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4 Styling Mistakes Men With Thin Hair Make


Two-thirds of men will experience some hair loss by the age of 35, according to the American Hair Loss Association. So instead of hiding behind a hat, Victory Barber & Brand™ Founder Matty Conrad (@mattyconrad) is tackling four common mistakes men make when styling thinning hair and easy fixes for each.  



Mistake #1: Confusing Fine Hair For Thin Hair

How can you tell the difference between fine hair and thinning hair? “Guys with thinning hair tend to have more scalp showing,” Matty explains. “They will need both a cut and a style that will help hide problem areas.”

Guys with fine hair have a lot to work with. It simply lacks volume which can be easily fixed with the right styling products, tools and techniques. 

Mistake #2: Maintaining A Longer Style 

Don’t try to over-compensate with longer locks. While a little more length can help achieve better coverage, it will eventually draw more attention to the diminished density you are dealing with. 

Depending on where hair is the thinnest, Matty shared some style recommendations:

  • Thinning hair on the top, but thickness on the sides: “Try keeping the top length no longer than five inches and keep the hair shorter on the sides,” he explains. “This will create a more balanced look and won’t result in length that looks straggly.” 
  • An irregular hairline—like a widow’s peak: Choose a style that is more forward flowing. Stay away from slicked back styles and instead try a look that is roughed up and messy.

Real Talk: If you're trying to decide if it is time to shave it all off, your barber will support whatever you choose. “Making the decision to shave your head is a personal one,” Matty explains. “The only right time to completely shave is when you are ready. Embrace the bald and be confident in your decision.”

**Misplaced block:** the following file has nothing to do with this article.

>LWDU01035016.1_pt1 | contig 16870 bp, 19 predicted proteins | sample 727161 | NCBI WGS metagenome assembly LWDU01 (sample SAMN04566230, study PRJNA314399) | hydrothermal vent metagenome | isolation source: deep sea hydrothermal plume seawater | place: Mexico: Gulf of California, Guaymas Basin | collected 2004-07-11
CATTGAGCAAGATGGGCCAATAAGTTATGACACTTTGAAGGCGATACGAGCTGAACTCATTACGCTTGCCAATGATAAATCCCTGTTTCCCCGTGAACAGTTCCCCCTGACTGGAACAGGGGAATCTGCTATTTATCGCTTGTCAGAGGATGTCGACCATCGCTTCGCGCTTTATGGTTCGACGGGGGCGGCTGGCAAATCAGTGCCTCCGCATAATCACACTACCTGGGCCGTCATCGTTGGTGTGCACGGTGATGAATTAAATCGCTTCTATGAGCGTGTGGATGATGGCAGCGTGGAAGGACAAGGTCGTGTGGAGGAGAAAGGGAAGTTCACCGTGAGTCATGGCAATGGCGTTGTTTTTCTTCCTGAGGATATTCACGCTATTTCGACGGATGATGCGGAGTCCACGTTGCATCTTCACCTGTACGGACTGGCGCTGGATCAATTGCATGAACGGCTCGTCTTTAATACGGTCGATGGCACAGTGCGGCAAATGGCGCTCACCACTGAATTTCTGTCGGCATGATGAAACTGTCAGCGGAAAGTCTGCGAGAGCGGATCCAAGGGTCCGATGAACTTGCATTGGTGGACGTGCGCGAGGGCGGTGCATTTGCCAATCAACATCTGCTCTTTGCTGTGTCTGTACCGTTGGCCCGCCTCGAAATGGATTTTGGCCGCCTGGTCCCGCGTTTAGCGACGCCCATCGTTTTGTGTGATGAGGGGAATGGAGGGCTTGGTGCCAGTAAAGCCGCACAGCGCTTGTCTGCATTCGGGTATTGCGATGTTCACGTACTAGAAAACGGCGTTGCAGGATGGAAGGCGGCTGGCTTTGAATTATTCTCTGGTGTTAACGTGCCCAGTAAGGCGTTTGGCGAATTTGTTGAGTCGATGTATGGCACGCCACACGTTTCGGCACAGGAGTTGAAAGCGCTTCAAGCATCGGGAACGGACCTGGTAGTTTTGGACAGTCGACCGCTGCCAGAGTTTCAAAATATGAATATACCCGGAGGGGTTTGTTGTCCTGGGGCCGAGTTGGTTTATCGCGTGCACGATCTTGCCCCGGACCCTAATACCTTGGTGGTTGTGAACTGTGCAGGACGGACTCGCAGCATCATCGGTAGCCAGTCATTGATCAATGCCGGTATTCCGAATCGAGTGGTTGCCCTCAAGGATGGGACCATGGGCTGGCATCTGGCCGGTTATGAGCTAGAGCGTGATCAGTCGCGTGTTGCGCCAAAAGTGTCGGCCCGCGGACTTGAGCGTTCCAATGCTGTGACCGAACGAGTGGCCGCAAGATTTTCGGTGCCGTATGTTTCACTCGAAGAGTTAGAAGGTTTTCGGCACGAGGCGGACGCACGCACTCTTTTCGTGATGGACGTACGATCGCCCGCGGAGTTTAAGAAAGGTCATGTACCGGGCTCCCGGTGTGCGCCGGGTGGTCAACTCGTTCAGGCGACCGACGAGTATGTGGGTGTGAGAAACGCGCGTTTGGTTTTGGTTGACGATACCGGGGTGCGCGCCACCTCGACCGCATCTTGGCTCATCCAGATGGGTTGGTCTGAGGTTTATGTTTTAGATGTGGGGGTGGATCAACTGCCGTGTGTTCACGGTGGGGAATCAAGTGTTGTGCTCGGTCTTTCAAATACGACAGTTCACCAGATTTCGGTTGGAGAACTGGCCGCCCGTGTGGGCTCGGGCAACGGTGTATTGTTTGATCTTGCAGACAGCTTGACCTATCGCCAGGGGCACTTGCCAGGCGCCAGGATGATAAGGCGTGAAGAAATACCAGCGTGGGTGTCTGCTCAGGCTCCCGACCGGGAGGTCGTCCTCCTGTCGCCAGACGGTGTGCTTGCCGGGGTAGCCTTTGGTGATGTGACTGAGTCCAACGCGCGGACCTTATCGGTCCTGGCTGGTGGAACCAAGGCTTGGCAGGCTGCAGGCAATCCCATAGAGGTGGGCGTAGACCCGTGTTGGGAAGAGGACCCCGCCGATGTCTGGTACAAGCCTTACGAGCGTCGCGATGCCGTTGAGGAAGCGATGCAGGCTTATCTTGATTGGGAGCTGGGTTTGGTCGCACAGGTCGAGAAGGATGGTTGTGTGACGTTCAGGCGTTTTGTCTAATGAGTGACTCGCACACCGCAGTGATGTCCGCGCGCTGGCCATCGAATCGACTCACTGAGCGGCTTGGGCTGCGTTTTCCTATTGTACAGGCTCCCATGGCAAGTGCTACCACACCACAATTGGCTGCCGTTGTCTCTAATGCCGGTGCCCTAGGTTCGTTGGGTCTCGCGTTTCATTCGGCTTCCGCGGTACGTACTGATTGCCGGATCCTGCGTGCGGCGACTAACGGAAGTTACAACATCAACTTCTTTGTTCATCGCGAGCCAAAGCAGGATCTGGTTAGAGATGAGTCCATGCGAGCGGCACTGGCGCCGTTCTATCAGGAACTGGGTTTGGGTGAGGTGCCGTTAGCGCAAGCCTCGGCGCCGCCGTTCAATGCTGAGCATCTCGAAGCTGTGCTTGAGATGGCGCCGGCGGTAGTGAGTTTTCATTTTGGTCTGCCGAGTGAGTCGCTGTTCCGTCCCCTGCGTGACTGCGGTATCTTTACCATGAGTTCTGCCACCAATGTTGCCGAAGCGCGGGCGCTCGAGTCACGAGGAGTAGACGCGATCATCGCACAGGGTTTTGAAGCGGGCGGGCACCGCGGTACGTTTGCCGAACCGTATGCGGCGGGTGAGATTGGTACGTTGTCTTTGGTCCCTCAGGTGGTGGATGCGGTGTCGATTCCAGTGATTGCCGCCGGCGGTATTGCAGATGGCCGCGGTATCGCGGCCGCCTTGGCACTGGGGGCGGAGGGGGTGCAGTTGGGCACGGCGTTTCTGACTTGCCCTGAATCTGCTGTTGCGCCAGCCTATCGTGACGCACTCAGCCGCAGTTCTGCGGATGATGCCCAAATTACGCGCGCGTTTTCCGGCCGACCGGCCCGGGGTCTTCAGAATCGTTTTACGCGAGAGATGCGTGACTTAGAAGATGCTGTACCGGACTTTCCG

Check Out The Grooming Kits From Victory Barber & Brand For Everything You Need For At-Home Styling! 

Mistake #3: Air Drying Your Hair  

Blow drying can help create fullness and with the right tools, help stimulate blood flow. Don’t be intimidated by blow drying, practice makes perfect. The more you style your hair, the easy it will be (and the better you will get!) 

Matty shared some need-to-know blow drying tips to help get you started:

  • Start with hair products: The key to a healthy head of hair is a healthy scalp. So Matty suggests cleansing with WASH from Victory. “It’s made with natural conditioning oils so it doesn't dry out the hair and scalp," he explains. Then, spray PRIMER on damp hair right before drying. “This is liquid gold for thin hair,” says Matty. “It will give you a foundation for styling, helping hair appear and feel fuller.”  

  • Grab the right brush: To give your style some volume, invest in a paddle brush, typically square in shape with plastic bristles that are spaced farther apart.
  • When drying, lift the hair away from your head, straight up when working on top and straight out when working in the front. Blow-dry until the hair is completely dry, so it doesn’t clump together throughout the day. 

Real Talk: If using a brush is intimidating, your hand will work just fine. But, a brush will help stimulate the scalp, which is imperative to healthy hair. 



Mistake #4: Choosing Products That Are Too Heavy

Avoid a style that clumps hair together. How? “Don't use products that are shiny or contain heavy oils. They will weigh the hair down and result in a greasy, separated style," Matty explains. 

Instead, choose products that will give your style volume and control with a matte finish. “The SUPER-DRY texture paste from Victory can be applied before or after blow drying. It will help create even more volume and give you control when styling,” Matty explains. 

Styling Tip: Applying too much product will also weigh down the hair. Instead, try to distribute it evenly throughout, and try not to focus too much on thinner areas.

If you need more guidance, don't be afraid to ask your barber before you leave. "We love teaching clients and we want to you to look confident when you leave our chair," Matty explains.